Greg, a Canadian lawyer, is 28 but he’s already had 11 serious relationships. He says each of those relationships ended with infidelity, on his part, and severe self-doubt on the part of the women. He is a self-confessed “gaslighter”.
“Looking back it’s clear that I was gaslighting the women and slowly making them second-guess their version of reality,” he says.
He’s speaking out now to give insight into the mind of a gaslighter, and to warn women of the tell-tale signs.
Gaslighting has been described as psychological abuse where false information is deliberately presented to the victim – the purpose being to make the victim question their own memory and perception of events.
Greg learned that he was a gaslighter recently, while in therapy.
He pinpoints the start of his behaviour to a relationship when he was a 21-year-old law undergraduate.
Paula was four years older and completing a master’s degree. Greg describes the relationship as “romantic but unsteady”. He soon began sexual encounters with other women behind her back.
But Paula was an intelligent woman and soon picked up that Greg was being unfaithful to her. Greg says that in order to continue cheating, while still maintaining their relationship, he had to “alter her reality”.
He began identifying “techniques and pathways” in which he could manipulate Paula – laying the groundwork in order to make the lies that would come later more believable.
“Paula was extremely intelligent, but I was aware that I was leaving traces of infidelity in the digital world, on social media,” says Greg.
He said he made jokes over a period of time pointing to her “obsession” with social media, making her feel that she was suspicious in an unhealthy, even “crazy” way.
“I deliberately used demeaning language to make her lose confidence in her reading of the situation, of my infidelity. She was ‘paranoid’, she was ‘crazy’, she was ‘full of drama’.
“I’d say this all as jokes. But they would build over time, and she then started to believe.”
The desired effect was achieved. Paula, who had suspected his infidelity, began to wonder aloud if perhaps she had been wrong to doubt him, if her judgement had left her. While she still had her doubts, Greg says she had started to question herself and apologised for suspecting him, vowing to spend less time on social media.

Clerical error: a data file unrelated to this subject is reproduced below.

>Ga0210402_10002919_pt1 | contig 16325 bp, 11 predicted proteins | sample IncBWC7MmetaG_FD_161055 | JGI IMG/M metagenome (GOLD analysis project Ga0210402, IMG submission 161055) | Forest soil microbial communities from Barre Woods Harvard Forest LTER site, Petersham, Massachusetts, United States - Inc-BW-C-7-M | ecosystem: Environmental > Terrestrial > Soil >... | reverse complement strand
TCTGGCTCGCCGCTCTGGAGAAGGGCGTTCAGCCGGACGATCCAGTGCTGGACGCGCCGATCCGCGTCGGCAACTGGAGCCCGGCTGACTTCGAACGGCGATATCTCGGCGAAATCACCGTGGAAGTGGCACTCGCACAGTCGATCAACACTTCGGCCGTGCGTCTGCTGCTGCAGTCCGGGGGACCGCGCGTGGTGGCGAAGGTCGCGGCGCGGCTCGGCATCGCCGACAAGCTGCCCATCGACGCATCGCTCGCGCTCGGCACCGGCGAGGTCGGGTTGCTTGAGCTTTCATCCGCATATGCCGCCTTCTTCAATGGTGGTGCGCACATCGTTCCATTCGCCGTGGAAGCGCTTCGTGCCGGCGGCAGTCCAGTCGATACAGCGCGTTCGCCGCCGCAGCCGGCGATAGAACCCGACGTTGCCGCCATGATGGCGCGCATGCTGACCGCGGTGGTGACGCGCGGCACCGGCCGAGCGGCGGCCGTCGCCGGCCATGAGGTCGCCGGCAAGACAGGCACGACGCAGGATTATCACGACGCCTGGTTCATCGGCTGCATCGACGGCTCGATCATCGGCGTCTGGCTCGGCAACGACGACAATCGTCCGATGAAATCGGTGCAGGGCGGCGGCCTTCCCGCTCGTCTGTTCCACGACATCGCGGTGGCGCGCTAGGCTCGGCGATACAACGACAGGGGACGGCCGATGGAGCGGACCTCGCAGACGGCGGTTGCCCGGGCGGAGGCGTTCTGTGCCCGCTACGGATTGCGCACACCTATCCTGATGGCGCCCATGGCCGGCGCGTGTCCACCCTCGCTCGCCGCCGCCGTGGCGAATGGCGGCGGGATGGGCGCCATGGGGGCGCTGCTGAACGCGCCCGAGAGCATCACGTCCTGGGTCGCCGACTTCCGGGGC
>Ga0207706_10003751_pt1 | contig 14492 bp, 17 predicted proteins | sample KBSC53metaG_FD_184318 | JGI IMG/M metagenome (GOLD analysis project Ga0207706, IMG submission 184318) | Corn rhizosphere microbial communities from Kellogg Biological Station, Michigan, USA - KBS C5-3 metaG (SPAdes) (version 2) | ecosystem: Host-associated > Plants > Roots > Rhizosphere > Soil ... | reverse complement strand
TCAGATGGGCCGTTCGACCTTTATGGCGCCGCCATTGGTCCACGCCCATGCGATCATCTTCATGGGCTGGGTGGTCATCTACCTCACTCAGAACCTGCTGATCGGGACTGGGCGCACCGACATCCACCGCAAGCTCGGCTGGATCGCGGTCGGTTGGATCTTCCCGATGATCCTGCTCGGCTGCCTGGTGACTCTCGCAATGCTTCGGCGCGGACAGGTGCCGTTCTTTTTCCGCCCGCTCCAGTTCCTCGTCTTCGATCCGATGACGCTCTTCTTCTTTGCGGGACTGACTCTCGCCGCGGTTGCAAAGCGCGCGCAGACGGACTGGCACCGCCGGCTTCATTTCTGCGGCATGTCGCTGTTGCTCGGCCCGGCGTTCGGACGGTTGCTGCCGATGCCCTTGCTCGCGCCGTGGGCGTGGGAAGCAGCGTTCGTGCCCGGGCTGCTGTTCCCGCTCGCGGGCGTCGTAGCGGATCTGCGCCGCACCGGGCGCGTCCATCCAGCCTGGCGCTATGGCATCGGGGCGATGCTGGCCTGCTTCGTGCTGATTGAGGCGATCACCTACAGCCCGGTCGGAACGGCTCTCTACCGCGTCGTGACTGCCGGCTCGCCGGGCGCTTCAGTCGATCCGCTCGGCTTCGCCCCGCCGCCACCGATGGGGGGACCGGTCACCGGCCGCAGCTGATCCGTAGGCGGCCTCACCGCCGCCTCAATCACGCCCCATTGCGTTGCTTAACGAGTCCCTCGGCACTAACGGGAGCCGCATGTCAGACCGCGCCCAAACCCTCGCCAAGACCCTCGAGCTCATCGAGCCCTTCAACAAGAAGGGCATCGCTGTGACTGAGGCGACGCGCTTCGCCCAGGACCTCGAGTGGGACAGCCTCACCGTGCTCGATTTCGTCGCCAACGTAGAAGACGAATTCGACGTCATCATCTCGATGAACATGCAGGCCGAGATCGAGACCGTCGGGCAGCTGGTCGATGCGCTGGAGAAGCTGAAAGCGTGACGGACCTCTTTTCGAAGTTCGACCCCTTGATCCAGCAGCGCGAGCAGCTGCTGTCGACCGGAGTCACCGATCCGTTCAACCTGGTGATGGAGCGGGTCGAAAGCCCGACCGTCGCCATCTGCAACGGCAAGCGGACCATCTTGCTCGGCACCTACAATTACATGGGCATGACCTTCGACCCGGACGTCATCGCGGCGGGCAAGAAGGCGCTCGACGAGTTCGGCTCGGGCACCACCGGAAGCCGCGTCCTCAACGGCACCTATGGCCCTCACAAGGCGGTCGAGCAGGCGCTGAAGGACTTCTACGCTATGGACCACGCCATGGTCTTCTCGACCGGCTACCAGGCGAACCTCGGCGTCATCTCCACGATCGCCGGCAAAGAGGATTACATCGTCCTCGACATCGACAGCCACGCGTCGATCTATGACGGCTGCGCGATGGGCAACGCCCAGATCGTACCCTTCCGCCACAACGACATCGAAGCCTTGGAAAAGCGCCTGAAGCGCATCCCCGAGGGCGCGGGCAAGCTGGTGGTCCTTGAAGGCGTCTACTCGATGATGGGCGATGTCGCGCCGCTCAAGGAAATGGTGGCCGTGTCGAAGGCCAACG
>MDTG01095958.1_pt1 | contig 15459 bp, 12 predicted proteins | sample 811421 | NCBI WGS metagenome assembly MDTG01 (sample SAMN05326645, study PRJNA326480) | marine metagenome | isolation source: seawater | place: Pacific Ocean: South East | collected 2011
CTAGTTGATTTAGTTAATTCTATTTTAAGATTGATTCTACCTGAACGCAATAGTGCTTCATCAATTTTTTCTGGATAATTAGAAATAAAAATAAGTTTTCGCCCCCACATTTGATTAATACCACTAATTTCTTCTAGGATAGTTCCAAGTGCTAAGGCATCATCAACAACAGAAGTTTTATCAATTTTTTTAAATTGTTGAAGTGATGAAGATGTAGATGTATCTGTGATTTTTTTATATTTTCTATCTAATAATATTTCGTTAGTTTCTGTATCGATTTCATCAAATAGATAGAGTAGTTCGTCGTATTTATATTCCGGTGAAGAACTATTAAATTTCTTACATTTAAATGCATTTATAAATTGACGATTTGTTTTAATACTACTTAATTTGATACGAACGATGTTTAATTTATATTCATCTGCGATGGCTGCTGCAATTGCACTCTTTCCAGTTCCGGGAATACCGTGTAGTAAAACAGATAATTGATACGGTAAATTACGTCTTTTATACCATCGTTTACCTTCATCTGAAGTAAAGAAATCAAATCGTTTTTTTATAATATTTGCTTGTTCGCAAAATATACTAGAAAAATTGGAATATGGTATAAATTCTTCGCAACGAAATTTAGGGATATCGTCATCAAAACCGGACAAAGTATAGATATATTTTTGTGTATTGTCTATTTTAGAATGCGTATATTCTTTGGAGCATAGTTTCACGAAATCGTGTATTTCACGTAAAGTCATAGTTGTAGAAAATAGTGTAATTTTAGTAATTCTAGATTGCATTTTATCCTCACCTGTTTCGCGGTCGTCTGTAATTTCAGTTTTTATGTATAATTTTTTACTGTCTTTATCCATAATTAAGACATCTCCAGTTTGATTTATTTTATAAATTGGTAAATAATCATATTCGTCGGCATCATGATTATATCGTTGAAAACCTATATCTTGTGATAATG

“Gaslighting as a term has been overused,” says Dr George Simon, psychologist and author of international bestseller In Sheep’s Clothing: Understanding and Dealing with Manipulative People.
“Gaslighting is when you know in your gut that you have a situation read right, but the other person is trying to convince you that you have read it all wrong. If this happens over a period of time one’s sense of reality slowly erodes. There is a scale to gaslighting, from lying and exaggerating to controlling and domination. Greg was on the less extreme part of the scale but definitely on it.”
Another tactic Greg used was to discredit other women. Some were women Paula had never met – the women he was cheating on her with. Others were Paula’s own friends.
“I’d construct narratives where these other women, the ones who could reveal my behaviour, were women who couldn’t be trusted, where they were liars.
“And despite Paula’s better judgement, despite saying she was a feminist, she would then trust me and take a dislike to women whose version she would now no longer believe, even if she did meet them and found out they weren’t these terrible human beings I made them out to be.
“I was isolating her from those who would tell her the truth.”
After Paula, Greg embarked on a series of other relationships. He says that the women came from a variety of backgrounds and had different personalities. The pattern continued.
“There are two traits that people – and we must say people as men are also vulnerable – who are prone to being gaslighted share,” says George Simon.
“One is conscientiousness. People who have a conscience, people who generally do the right thing and are trusting, because they are trustworthy in nature.
“The other is agreeableness. You want to treat people well and get along. You don’t want to unnecessarily rock the boat in your relationships.”
Nicole spent years living with a charming man, but she always seemed to be doing something wrong. Eventually she began to realise that it wasn’t her that was the problem, it was him – and when she met one of his previous girlfriends, Elizabeth, everything made sense.